—Scott, age 21
I thought it was pretty funny… until they overdid the saccharine sappiness big time!
—Scotty, age 25
…Thanks for the warning. I can’t afford to pollute my mind with “Liar, Liar”. Can any of us?
—Rodney Golightly, age 34
I think that Liar, Liar was an excellent movie. It really was very true that many times we do get caught in lies and our work is allowed to come before family. Thanks to Jim Carrey and God for making us realize what is important, THE LOVE FOR OUR FAMILIES!
—terry, age 40
Call me naive, but I actually believed the reviewer in the newspaper who said that Carrey had backed off from the vulgarity of the “Ventura” movies. A strange mix of heavy sexual jokes (too blatant to be called “innuendo”, and repentance by Carrey at the end of the movie. The negativeness of his character is developed in the first half, so it is thicker with the bad stuff. His resurgent love for his son at the end was heart-warming, but I left the film quite sorry I had taken my family.
—Rick Randall, age 41
This movie made me think of how I treat my daughter. …A MOVIE FOR PARENTS TO SEE!!!…
—Evan Short, age 24
“Liar, Liar” was a funny movie with a great story line (one that made me cry!) but my boyfriend and I both felt like we shouldn’t have been watching parts of it because of the language but more so the sexual episode and constant references. I enjoyed it a lot and it WAS funny but parents should be cationed against letting their younger children see it because I was somewhat “too young” to see some parts of it in my own opinion. All in all a great movie with a great theme and a lot of laughs!!!
—Charity Temple, age 16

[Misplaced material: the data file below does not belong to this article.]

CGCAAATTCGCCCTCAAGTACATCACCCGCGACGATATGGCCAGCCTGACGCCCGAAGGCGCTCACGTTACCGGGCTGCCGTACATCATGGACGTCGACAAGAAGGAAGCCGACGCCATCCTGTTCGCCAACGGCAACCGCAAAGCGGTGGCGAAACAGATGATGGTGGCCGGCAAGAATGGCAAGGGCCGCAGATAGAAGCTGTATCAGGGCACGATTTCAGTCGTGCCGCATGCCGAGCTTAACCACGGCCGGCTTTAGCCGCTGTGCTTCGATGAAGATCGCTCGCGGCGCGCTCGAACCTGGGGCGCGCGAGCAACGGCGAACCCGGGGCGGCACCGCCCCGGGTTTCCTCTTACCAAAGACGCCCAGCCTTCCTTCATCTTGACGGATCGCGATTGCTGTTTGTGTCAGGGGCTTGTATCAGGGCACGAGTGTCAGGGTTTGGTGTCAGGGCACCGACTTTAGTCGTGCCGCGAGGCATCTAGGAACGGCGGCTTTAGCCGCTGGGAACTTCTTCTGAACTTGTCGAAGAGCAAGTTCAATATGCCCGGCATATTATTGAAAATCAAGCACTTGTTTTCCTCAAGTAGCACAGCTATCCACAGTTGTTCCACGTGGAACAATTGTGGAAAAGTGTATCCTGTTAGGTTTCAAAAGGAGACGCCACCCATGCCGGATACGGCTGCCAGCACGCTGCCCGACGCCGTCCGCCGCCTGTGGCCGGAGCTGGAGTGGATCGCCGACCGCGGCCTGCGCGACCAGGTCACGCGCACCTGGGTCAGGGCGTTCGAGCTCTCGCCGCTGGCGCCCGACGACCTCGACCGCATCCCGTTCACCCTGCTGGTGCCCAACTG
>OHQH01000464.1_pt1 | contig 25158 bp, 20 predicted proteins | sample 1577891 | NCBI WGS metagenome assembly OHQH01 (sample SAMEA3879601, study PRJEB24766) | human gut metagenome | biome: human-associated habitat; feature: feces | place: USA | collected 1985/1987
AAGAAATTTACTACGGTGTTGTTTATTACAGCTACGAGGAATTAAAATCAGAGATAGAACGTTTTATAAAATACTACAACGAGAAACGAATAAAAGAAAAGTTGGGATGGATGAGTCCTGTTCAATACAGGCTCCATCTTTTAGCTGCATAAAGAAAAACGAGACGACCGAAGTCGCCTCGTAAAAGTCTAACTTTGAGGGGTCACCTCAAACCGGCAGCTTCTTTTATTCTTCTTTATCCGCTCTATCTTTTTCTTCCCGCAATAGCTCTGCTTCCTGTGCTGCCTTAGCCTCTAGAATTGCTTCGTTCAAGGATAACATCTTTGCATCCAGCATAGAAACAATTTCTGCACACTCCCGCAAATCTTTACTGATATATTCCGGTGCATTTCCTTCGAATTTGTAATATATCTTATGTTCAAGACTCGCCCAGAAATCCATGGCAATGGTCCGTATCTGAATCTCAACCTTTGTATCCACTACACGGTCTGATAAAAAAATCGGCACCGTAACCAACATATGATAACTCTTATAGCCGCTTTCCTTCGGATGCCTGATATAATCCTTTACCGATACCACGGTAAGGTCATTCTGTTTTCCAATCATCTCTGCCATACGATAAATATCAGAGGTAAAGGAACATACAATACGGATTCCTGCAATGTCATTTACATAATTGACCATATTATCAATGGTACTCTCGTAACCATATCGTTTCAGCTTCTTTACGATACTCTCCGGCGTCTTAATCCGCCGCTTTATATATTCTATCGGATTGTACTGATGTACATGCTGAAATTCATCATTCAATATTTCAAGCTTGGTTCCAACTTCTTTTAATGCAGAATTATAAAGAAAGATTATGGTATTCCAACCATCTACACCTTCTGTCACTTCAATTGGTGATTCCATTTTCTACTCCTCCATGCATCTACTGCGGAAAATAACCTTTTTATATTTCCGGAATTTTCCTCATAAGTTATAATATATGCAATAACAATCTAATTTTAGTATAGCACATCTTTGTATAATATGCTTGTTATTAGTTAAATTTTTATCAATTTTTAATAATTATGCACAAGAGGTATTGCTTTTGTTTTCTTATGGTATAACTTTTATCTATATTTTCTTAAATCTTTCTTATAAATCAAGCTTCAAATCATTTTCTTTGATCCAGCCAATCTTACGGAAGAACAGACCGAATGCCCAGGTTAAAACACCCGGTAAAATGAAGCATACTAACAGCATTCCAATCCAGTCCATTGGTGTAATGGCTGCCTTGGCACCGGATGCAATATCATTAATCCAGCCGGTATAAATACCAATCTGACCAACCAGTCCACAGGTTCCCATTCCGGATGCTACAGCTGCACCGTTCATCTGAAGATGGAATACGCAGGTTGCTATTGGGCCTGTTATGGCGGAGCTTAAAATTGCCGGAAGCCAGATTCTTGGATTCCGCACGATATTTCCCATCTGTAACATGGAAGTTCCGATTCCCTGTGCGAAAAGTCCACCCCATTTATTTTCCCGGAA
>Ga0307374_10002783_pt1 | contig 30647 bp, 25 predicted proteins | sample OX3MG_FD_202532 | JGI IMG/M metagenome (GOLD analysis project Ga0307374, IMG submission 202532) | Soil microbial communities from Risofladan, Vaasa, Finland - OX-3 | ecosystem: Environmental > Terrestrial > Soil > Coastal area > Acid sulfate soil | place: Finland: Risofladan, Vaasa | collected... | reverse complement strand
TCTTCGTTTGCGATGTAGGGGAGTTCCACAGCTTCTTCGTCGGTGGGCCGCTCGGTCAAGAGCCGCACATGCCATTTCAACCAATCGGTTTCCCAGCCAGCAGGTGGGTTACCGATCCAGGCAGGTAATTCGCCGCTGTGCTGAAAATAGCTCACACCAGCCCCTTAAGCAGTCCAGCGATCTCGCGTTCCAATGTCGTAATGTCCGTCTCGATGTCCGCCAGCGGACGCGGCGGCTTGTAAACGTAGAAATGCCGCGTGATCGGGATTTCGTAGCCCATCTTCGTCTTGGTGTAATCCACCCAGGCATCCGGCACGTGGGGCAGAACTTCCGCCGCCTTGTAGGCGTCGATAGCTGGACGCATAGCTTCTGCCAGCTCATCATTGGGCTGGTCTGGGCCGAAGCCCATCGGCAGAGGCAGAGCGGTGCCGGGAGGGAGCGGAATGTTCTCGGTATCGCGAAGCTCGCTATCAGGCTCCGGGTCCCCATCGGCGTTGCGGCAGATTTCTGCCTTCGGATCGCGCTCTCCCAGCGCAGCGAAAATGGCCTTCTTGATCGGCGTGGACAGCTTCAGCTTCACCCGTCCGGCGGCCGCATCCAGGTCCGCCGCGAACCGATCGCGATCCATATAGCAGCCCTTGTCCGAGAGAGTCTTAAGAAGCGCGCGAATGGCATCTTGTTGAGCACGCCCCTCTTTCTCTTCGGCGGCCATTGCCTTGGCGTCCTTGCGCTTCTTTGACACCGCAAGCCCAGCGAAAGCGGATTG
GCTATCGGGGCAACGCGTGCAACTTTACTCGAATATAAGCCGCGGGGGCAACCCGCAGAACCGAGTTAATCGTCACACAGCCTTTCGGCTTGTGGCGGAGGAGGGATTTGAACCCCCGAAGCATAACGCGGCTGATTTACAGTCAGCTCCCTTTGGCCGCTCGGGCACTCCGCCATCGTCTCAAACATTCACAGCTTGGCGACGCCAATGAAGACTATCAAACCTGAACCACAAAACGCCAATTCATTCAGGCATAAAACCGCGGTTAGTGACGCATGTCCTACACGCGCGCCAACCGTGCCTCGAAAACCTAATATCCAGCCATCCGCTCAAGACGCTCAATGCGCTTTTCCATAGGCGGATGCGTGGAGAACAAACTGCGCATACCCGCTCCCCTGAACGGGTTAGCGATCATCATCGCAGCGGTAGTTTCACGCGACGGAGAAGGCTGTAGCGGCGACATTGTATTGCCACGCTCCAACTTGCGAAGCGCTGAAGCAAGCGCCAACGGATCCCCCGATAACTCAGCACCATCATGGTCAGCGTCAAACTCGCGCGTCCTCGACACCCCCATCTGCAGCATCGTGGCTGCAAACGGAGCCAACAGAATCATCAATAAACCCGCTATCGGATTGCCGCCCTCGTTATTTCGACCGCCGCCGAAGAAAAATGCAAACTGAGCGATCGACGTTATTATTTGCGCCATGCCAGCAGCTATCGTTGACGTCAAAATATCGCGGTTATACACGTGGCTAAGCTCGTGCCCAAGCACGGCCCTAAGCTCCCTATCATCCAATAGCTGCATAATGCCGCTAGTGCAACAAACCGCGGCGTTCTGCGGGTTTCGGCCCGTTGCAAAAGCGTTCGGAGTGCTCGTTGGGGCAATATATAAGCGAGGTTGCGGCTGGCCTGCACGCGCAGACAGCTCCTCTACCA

This was Carrey’s best film yet! It was hilarious and cleaner (not clean, cleaner) then his past films. Plus, it had an excellent storyline. Finally a movie where the character realizes his sinfulness and turns back to what is right (honesty and family).
—Brian McClimans, age 22
“Liar, Liar” wasn’t as bad as this… review makes it to be. [It] totally [missed] the significance of Jim Carrey’s realization that he was a bad father and ruthless lawyer due to his son’s wish. The last 20 minutes of the movie was totally about him confronting these issues and reconciling with his son. Jesus would be proud. I was. P.S. We as Christians would do better to look for quality and messages and stop looking for sin! Do you agree?
—Chris Utley
As a big fan of Jim Carrey, it was great to see him as his usual zany self. “Liar, Liar” provided a lot of laughs and a redeeming storyline rarely seen it today’s movies. Carrey’s sexual situations are realized as wrong and he turns back to the ones he loves. Great message! Hilarious movie!
—Andrew Craig, age 22
I thought “Liar, Liar” was a great redemption story and also very funny. I loved the happy ending. There’s genuine repentance for his selfishness and even a biblical quote: “The truth will set you free.” I have never felt Carey’s humour was for kids because of his vulgarity, but I certainly found this movie to be less offensive than the Ace Ventura series.
—Terry Kreutzkamp, age 39